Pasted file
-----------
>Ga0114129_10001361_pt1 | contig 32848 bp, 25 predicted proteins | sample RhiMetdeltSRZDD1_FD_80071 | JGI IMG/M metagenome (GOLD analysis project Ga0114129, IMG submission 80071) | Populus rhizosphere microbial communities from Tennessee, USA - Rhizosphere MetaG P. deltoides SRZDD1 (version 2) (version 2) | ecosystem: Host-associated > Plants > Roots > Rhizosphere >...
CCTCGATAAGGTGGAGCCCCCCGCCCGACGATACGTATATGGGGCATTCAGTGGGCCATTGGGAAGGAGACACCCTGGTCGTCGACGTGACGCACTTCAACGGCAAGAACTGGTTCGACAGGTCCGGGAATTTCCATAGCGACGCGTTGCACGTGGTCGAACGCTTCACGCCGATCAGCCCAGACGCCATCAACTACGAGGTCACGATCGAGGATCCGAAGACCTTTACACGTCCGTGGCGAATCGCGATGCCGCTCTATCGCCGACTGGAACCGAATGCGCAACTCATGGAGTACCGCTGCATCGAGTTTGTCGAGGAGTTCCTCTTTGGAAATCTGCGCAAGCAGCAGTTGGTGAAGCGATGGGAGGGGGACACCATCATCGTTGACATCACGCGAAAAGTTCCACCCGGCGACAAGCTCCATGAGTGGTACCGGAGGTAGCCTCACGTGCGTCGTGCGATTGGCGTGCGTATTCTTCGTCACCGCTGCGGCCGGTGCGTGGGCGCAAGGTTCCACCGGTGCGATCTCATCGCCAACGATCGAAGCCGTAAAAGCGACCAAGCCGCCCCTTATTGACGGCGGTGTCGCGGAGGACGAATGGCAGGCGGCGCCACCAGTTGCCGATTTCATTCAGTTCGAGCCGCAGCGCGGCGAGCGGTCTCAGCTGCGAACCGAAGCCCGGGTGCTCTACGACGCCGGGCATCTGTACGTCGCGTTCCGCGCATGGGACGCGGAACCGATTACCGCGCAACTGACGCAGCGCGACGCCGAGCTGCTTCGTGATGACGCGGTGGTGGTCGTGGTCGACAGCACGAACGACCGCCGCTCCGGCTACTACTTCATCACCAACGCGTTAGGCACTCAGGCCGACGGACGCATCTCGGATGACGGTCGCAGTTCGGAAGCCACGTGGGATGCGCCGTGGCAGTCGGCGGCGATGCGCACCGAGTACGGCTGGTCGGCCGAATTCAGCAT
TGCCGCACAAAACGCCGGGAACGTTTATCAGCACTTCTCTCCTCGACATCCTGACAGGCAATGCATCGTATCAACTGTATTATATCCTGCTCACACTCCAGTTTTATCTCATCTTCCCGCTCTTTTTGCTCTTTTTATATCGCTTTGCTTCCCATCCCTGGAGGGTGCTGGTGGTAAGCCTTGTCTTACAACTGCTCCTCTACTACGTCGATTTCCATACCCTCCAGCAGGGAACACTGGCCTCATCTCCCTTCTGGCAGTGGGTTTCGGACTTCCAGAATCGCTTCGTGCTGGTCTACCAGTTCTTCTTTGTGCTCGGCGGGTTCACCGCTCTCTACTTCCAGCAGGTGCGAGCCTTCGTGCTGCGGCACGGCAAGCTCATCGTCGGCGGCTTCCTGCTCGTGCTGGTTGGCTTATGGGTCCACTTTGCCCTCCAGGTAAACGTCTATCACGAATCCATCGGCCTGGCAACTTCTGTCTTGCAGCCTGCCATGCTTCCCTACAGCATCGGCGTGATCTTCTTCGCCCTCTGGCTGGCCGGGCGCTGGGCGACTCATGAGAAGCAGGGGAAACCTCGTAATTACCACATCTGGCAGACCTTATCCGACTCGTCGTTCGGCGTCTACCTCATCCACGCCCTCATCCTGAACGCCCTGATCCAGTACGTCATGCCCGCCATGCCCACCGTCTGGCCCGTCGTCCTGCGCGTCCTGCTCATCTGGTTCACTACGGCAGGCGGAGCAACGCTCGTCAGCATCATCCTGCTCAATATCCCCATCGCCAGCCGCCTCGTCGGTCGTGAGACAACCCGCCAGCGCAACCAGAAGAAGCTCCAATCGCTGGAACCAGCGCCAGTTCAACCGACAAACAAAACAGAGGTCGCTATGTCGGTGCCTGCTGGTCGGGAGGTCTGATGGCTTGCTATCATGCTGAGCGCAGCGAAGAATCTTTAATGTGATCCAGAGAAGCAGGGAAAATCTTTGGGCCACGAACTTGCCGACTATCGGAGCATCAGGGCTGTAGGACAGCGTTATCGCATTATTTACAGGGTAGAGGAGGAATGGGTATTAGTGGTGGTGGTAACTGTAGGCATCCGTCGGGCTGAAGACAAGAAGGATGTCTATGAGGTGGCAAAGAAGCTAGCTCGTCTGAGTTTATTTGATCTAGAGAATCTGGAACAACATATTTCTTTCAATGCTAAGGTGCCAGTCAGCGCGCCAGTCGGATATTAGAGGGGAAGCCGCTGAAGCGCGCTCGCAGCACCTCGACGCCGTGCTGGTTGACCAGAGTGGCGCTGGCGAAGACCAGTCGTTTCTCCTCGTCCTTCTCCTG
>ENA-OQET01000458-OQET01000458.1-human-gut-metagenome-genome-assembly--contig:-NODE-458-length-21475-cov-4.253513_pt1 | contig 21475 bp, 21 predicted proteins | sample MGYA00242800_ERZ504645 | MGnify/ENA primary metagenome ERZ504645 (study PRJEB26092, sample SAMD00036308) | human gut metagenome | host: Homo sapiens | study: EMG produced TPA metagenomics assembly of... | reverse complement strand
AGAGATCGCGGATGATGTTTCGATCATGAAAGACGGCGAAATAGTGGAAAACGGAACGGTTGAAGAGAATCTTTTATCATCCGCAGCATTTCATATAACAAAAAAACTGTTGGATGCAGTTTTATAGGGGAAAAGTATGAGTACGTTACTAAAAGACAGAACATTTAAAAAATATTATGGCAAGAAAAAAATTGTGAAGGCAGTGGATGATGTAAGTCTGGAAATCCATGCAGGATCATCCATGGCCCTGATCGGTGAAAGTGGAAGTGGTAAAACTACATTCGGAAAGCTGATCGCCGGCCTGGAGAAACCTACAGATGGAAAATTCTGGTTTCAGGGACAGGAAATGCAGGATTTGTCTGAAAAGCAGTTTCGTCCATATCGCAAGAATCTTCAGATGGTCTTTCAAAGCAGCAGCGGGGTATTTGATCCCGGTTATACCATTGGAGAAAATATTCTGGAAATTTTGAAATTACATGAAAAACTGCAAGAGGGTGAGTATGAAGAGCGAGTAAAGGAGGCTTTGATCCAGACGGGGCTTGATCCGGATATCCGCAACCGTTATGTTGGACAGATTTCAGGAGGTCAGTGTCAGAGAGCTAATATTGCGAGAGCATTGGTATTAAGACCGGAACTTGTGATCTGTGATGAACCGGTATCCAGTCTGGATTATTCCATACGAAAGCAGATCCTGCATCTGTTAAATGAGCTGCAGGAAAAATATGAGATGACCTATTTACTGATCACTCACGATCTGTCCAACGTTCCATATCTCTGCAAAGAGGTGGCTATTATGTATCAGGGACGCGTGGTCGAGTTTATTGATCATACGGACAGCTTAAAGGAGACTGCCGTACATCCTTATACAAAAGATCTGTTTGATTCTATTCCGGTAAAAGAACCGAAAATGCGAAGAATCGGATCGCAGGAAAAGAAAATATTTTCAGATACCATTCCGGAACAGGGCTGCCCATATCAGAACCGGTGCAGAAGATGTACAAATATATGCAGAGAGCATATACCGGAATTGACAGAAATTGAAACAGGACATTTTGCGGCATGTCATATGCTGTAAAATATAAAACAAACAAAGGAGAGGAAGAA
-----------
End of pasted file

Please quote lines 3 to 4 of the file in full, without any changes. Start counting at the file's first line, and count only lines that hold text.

TGCCGCACAAAACGCCGGGAACGTTTATCAGCACTTCTCTCCTCGACATCCTGACAGGCAATGCATCGTATCAACTGTATTATATCCTGCTCACACTCCAGTTTTATCTCATCTTCCCGCTCTTTTTGCTCTTTTTATATCGCTTTGCTTCCCATCCCTGGAGGGTGCTGGTGGTAAGCCTTGTCTTACAACTGCTCCTCTACTACGTCGATTTCCATACCCTCCAGCAGGGAACACTGGCCTCATCTCCCTTCTGGCAGTGGGTTTCGGACTTCCAGAATCGCTTCGTGCTGGTCTACCAGTTCTTCTTTGTGCTCGGCGGGTTCACCGCTCTCTACTTCCAGCAGGTGCGAGCCTTCGTGCTGCGGCACGGCAAGCTCATCGTCGGCGGCTTCCTGCTCGTGCTGGTTGGCTTATGGGTCCACTTTGCCCTCCAGGTAAACGTCTATCACGAATCCATCGGCCTGGCAACTTCTGTCTTGCAGCCTGCCATGCTTCCCTACAGCATCGGCGTGATCTTCTTCGCCCTCTGGCTGGCCGGGCGCTGGGCGACTCATGAGAAGCAGGGGAAACCTCGTAATTACCACATCTGGCAGACCTTATCCGACTCGTCGTTCGGCGTCTACCTCATCCACGCCCTCATCCTGAACGCCCTGATCCAGTACGTCATGCCCGCCATGCCCACCGTCTGGCCCGTCGTCCTGCGCGTCCTGCTCATCTGGTTCACTACGGCAGGCGGAGCAACGCTCGTCAGCATCATCCTGCTCAATATCCCCATCGCCAGCCGCCTCGTCGGTCGTGAGACAACCCGCCAGCGCAACCAGAAGAAGCTCCAATCGCTGGAACCAGCGCCAGTTCAACCGACAAACAAAACAGAGGTCGCTATGTCGGTGCCTGCTGGTCGGGAGGTCTGATGGCTTGCTATCATGCTGAGCGCAGCGAAGAATCTTTAATGTGATCCAGAGAAGCAGGGAAAATCTTTGGGCCACGAACTTGCCGACTATCGGAGCATCAGGGCTGTAGGACAGCGTTATCGCATTATTTACAGGGTAGAGGAGGAATGGGTATTAGTGGTGGTGGTAACTGTAGGCATCCGTCGGGCTGAAGACAAGAAGGATGTCTATGAGGTGGCAAAGAAGCTAGCTCGTCTGAGTTTATTTGATCTAGAGAATCTGGAACAACATATTTCTTTCAATGCTAAGGTGCCAGTCAGCGCGCCAGTCGGATATTAGAGGGGAAGCCGCTGAAGCGCGCTCGCAGCACCTCGACGCCGTGCTGGTTGACCAGAGTGGCGCTGGCGAAGACCAGTCGTTTCTCCTCGTCCTTCTCCTG
>ENA-OQET01000458-OQET01000458.1-human-gut-metagenome-genome-assembly--contig:-NODE-458-length-21475-cov-4.253513_pt1 | contig 21475 bp, 21 predicted proteins | sample MGYA00242800_ERZ504645 | MGnify/ENA primary metagenome ERZ504645 (study PRJEB26092, sample SAMD00036308) | human gut metagenome | host: Homo sapiens | study: EMG produced TPA metagenomics assembly of... | reverse complement strand